Over the past decade, interest in basic incomes has grown alongside worries that the wages earned by workers are not rising quickly enough to match living standards.  Some basic-income supporters worry that powerful new technologies, like artificial intelligence, will make life even harder for workers. Typically, the Swiss vote on a proposal for a basic monthly income of 2,500 francs, following the success of a national petition.

There is a variant on the theme. In fact, a universal basic income, which would give money to everyone, has an alternative which is guaranteed-income programmes. The latter generally targets poor workers. Americans who fall on hard times can access a panoply of different schemes, at both a local and a federal level. There are disability benefits; food stamps; section 8 housing vouchers; Medicaid; and unemployment insurance (which is paid for and administered by states, but in crises often expanded federally).

Most of this welfare is haunted with an extraordinary amount of bureaucracy, however, and many people fall through the cracks for example, because they do not have a permanent address, or they fail to file the right forms, or they do not qualify. At district level, some governments may not have the data how to identify the people most in need.

Looking back in history, one cannot but admire reforms introduced by Otto von Bismarck, then German chancellor. He created the world’s first modern welfare state.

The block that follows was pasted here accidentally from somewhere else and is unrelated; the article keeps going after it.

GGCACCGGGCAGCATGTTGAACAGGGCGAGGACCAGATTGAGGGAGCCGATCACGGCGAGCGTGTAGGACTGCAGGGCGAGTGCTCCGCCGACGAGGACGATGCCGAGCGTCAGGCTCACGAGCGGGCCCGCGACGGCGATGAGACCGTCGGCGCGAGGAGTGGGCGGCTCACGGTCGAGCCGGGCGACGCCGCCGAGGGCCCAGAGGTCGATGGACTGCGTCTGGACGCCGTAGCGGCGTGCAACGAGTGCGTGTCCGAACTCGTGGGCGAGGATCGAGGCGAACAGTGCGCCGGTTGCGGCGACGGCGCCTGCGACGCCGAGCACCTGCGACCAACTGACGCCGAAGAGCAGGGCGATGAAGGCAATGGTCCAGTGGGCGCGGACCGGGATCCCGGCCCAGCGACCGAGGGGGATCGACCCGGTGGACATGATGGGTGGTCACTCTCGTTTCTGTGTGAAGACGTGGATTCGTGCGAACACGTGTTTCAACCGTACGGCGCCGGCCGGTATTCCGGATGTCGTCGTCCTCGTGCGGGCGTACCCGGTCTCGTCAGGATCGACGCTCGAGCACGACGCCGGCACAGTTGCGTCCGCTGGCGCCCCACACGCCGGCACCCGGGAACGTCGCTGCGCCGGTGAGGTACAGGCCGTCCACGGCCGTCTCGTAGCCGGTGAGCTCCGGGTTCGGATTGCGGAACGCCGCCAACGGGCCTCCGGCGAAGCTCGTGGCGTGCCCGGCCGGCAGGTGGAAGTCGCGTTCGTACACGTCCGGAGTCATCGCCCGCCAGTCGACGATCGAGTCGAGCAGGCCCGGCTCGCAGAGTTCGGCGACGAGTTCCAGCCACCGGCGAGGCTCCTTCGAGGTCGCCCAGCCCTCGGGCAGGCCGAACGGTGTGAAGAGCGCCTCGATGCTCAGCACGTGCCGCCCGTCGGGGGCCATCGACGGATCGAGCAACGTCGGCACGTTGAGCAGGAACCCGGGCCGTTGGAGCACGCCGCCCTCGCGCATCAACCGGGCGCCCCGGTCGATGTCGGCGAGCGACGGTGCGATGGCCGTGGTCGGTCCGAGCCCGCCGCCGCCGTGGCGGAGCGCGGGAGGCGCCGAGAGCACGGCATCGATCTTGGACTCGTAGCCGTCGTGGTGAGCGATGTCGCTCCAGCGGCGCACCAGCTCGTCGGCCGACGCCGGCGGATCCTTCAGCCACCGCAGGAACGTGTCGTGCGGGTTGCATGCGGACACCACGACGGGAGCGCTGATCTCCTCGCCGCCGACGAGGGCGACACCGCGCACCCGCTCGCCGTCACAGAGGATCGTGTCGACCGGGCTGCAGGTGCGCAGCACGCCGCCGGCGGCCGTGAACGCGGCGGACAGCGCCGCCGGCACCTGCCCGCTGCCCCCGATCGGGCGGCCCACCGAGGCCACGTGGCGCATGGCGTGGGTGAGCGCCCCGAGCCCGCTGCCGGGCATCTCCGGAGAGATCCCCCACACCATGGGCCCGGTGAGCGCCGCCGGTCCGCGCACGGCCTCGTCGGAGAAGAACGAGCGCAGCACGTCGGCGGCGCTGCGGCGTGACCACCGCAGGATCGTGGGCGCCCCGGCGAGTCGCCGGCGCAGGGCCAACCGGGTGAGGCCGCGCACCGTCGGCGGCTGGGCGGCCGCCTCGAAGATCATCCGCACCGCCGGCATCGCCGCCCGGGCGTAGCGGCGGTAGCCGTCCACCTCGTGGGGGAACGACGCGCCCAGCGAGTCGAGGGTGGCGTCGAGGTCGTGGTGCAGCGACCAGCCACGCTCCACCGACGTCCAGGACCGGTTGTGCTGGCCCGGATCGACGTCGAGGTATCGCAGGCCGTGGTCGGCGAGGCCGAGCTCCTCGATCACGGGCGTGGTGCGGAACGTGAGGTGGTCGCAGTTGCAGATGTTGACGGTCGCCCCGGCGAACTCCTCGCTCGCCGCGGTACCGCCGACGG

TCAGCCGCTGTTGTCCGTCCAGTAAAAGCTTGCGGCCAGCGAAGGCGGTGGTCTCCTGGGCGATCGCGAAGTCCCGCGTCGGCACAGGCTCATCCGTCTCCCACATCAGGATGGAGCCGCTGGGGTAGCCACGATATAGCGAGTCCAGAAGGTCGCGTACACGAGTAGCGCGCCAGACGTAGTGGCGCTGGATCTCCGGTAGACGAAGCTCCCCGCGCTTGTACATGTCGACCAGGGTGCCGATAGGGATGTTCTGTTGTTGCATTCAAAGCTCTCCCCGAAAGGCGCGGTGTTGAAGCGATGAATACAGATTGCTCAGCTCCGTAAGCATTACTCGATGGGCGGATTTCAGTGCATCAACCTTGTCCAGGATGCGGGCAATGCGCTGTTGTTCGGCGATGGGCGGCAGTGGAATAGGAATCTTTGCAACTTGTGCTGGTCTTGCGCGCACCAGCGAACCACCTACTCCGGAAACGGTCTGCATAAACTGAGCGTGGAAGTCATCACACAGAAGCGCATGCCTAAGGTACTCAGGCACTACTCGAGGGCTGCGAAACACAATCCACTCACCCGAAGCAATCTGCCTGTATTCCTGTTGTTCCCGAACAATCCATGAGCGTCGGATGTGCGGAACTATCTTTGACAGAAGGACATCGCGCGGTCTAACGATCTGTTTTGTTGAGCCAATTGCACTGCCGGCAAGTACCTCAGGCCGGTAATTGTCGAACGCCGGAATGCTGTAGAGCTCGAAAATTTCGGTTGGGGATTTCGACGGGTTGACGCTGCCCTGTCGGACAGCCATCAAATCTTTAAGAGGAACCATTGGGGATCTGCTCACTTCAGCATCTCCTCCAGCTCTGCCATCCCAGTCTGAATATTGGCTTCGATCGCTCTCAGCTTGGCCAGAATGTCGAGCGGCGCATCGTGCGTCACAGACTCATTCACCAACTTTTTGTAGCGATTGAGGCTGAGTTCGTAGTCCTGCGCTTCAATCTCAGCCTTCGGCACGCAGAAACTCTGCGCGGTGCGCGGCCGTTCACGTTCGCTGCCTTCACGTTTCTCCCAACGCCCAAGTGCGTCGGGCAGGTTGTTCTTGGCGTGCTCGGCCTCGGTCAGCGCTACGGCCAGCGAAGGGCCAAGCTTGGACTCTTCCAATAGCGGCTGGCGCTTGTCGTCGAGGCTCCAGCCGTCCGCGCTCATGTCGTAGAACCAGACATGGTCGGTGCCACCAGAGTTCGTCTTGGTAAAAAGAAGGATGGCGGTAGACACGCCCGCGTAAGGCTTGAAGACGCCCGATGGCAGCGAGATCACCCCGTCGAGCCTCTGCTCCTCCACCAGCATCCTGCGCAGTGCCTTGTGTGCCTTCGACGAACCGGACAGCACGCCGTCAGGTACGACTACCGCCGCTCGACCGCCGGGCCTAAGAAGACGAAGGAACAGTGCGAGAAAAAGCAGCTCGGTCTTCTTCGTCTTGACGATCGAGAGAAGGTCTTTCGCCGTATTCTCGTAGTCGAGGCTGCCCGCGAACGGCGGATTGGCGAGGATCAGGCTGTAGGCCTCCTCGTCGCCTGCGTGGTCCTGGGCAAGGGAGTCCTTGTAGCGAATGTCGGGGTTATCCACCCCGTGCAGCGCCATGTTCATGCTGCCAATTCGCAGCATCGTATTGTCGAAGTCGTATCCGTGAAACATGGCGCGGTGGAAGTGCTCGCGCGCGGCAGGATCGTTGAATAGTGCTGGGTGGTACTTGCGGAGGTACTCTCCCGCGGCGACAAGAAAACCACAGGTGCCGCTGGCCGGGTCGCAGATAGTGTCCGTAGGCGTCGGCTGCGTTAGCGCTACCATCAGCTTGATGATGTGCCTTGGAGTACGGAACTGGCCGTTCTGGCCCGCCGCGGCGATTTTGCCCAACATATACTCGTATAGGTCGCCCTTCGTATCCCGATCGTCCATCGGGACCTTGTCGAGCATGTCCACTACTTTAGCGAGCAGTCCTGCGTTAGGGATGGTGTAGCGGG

The system he introduced was conceived as an insurance against the woes of hardship, rather than as a natural entitlement. Over the following century, as trade unions sought a better deal, work was a central principle of organisation. Those reforms created the developed countries’ modern welfare systems: some sort of unemployment benefit, health-care provision, universal education and state pensions.

This movement led to much of the developed world, to raise minimum wages (as Malta did in the last budget).  But economists warn that minimum pay can only rise so much before employment suffers.

Rising labour costs encourage firms to look for labour-saving alternatives, an investment in productivity which might be good for GDP but would exacerbate the shortage of jobs for less-skilled workers.

It is interesting to quote from a 2022 study by Moviment Graffitti on National Rising in-work poverty. Observers claim the sudden influx of foreign workers in the Joseph Muscat “l-Aqwa Zmien” appears to have been one of the consequences of a brief economic boom.  It is estimated that between 2012 and 2017 there was an increase of 13.5% of those at risk of in-work poverty; the categories likelier to be at risk were those composed of households with a single adult and dependent children.

With this background in mind, the study set out to inquire into what is currently the threshold of a decent standard of living in Malta, which could be guaranteed by a National Living Income. It includes a nutritious low-cost diet, housing that meets local norms and common international standards of decency, healthcare, clothing, education, leisure and transport.

A gentrification malady from unbridled housing boom is the rising rents which can be a social curse particularly for tenants earning low incomes or having large families to sustain.

As always, pensioners remark that the statutory two-thirds capped pension mechanism, unless supplemented by external income, is not sufficient to help people from sliding into the poverty trap. The pink bells ring melodiously from Castille, yet the melody reaching the Sans Culotte is more nuanced.

More in People